Wayne State targets tenure
reports on a new assault on academic freedom at Wayne State.
THE ADMINISTRATION at Wayne State University, a major public university in Detroit, wants to abolish tenure.
The move, made at a July 17 bargaining session, came as a surprise to members of the faculty union, American Association of University Professors/American Federation of Teachers Local 6075. Many expressed shock and outrage.
Charles Parrish, president of the AAUP at Wayne State, explained his union's stance to the media: "It is pretty clear that...this would eliminate tenure. There is none of the traditional peer review that is characteristic at every university that I know of any reputation whatsoever."
Michael McIntyre, a former union negotiator and a Wayne State law professor, explained the stakes in this struggle in the faculty union's newsletter:
The administration will soon find that it is not simply bargaining with the university's union. It has engaged itself in a major dispute with the entire academic community that it ultimately cannot win and that will do serious harm to the university due to the highly negative responses its actions will provoke.
McIntyre also noted that the university's claim of financial necessity for this move was a cover for a broader agenda to eliminate job security for faculty:
The administration already has the power to fire faculty and academic staff in the face of an economic emergency. What it apparently wants is the authority to fire people if it chooses to spend money to advance some agenda that it considers more important than retaining faculty and academic staff, even if these people are performing their jobs at least adequately and perhaps very well or even brilliantly.
If the proposal were to go through, Wayne State would become the first research university in the country to abolish tenure. The administration proposes a system in which school officials would be able to fire faculty independent of peer review and which would allow for "financially based reduction[s] in force."
When union negotiators asked if the proposals would indeed abolish tenure, the administration's chief negotiator replied that they "would have that effect, yes."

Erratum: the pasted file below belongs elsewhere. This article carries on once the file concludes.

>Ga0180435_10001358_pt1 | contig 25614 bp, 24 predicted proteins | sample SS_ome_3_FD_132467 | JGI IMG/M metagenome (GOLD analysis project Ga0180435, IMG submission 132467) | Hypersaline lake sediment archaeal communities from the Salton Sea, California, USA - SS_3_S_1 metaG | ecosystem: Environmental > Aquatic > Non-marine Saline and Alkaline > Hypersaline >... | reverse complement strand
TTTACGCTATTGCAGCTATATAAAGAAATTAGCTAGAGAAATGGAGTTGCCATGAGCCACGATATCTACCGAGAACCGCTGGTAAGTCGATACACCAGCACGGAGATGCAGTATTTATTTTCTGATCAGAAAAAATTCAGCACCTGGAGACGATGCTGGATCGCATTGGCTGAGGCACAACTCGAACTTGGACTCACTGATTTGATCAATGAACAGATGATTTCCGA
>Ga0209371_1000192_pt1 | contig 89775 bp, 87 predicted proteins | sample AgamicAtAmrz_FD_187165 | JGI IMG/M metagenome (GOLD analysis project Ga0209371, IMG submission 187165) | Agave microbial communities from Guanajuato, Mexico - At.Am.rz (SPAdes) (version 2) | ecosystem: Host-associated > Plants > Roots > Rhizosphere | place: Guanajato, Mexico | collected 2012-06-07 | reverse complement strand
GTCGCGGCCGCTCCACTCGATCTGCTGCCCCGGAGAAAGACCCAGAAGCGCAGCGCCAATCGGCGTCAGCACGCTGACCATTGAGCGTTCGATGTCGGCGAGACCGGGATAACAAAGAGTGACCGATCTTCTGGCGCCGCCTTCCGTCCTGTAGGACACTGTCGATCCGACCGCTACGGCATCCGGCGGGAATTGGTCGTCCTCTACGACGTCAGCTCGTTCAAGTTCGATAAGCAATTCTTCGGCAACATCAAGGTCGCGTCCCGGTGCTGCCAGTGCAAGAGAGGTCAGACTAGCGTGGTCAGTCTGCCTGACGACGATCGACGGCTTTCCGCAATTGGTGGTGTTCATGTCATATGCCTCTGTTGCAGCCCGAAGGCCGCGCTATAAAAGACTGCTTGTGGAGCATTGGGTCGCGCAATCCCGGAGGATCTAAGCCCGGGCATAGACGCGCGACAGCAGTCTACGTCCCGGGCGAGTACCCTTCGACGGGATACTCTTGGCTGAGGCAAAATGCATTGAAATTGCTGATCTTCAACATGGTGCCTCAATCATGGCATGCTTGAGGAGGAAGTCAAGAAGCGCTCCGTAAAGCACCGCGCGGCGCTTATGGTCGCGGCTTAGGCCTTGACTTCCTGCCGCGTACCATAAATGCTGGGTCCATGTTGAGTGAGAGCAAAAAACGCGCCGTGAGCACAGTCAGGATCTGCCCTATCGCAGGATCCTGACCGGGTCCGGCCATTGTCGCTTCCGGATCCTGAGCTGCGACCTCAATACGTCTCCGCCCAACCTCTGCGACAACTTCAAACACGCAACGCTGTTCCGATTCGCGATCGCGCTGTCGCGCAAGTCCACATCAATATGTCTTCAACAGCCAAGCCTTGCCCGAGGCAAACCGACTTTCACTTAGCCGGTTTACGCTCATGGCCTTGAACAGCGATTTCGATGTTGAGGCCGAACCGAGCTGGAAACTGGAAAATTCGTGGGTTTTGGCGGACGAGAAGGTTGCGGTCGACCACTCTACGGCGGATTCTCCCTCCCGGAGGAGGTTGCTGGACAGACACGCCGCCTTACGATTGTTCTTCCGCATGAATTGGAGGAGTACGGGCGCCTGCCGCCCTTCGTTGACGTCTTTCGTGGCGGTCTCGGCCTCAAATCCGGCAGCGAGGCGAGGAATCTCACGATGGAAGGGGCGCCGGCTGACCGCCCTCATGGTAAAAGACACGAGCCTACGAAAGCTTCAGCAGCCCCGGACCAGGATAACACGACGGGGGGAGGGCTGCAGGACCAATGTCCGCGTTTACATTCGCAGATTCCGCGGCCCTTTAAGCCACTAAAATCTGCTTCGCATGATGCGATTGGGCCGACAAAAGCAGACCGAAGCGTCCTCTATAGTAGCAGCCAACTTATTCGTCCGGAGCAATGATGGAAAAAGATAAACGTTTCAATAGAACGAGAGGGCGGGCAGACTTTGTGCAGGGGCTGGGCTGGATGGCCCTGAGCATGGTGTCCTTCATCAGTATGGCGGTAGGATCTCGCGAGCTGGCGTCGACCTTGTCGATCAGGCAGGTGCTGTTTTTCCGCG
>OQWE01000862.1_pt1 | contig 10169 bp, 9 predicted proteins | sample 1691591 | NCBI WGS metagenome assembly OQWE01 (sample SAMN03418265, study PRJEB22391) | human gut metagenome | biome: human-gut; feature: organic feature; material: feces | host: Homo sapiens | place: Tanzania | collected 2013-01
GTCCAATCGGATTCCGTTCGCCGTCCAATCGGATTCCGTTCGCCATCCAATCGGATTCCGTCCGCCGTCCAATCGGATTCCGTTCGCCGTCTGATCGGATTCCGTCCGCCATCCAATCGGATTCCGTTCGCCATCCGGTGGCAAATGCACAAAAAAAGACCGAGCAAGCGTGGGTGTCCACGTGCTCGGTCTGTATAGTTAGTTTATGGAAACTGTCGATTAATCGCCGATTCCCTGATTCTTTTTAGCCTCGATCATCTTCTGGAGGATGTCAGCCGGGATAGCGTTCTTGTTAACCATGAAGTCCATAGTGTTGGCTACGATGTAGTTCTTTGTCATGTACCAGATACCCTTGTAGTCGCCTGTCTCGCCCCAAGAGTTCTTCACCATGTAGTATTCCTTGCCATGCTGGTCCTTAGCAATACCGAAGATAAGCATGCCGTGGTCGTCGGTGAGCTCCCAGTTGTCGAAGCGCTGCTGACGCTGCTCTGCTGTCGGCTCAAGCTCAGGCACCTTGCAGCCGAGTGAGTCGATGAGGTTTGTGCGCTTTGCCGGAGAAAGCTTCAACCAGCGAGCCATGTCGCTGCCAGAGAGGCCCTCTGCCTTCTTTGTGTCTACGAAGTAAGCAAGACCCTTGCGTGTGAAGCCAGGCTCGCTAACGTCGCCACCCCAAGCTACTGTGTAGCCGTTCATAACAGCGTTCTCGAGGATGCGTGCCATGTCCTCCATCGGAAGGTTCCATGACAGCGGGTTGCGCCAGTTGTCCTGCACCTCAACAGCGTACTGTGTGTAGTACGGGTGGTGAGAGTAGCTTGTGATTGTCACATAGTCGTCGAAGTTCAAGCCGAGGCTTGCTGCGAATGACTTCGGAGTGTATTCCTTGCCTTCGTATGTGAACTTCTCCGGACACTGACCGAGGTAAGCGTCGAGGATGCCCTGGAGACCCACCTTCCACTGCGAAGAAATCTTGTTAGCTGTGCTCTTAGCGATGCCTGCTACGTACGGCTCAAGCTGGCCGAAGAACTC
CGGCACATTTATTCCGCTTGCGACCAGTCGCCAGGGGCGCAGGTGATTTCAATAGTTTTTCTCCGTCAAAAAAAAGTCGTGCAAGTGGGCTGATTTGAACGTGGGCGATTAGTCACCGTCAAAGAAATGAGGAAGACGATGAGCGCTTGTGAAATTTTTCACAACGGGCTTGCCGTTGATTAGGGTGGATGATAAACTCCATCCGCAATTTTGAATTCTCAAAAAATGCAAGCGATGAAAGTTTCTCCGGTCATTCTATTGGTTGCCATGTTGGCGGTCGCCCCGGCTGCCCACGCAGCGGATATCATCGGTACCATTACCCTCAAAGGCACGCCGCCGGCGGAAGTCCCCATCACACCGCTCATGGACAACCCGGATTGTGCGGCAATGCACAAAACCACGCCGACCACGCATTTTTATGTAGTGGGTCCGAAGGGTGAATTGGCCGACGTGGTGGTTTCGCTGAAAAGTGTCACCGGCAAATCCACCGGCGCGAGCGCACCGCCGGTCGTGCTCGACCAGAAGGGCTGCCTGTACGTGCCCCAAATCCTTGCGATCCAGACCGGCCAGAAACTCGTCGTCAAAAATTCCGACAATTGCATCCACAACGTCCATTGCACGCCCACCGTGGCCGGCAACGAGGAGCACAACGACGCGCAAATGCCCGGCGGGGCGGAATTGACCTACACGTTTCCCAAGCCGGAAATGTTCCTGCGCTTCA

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THE ATTACK on tenure comes in the second year of Allan Gilmour's presidency at Wayne State. Gilmour is the former vice chairman of Ford Motor Company and has sat on the boards of DTE Energy, Dow Chemical, Prudential Financial and Whirlpool. Unlike previous Wayne State presidents, Gilmour worked exclusively in the corporate world before his presidency at Wayne--a presidency that university publications sometimes refer to as Gilmour's "encore career."
During Gilmour's time at Wayne, the university has increasingly adopted corporate language and tactics when implementing layoffs, in contract negotiations, and in ending long-standing programs such as American Studies.
Faced with the backlash over his administration's contract proposals, Gilmour issued a statement denying that he was out to eliminate tenure: "The vast majority of our faculty are excellent, and do an outstanding job of teaching and research...It is the small minority who require more care on our part. Yes, they are very few, but even one is too many, and we need to be able to address these problems quickly and fairly. That is the purpose of the proposals being misinterpreted as eliminating tenure."
The union isn't buying that story. "They maintain people will still go through the tenure process, but they can be eliminated any time the administration feels like it," said Parrish, the local union president. "I do not frankly understand the why, or what it is they're hoping to do as a university. The idea that we have some louts here who aren't working--it's just not true."
Historically, many of Wayne State's students have come from the city's underfunded public schools, and the university has a more working-class student body than most. Public education for poor and working-class people is under attack at all levels in Detroit. Detroit Public Schools teachers, for instance, are currently fighting against a contract that would allow class sizes to go up to 60 for grades 6 to 12.
Both this year and last year, DPS teachers have been routinely laid off at the end of the school year and forced to wait until only weeks before school begins to hear whether they have jobs for the coming year.
At the University of Virginia--an elite public research university--recent attempts by the 1 percent to model the university on a corporation failed because of massive student and faculty resistance.
Now that same battle has come to Detroit. As a working-class university in a majority African American city hit particularly hard by austerity measures, Wayne State may seem like an easier target to the corporate powers interested in dismantling secondary public education. If the administration succeeds at dismantling tenure, though, Wayne will surely set a precedent for similar attacks on academic freedom at other public universities across the country.
A rally to support the bargaining team will take place outside of the Faculty Administration Building at 10 a.m. on Friday, July 27.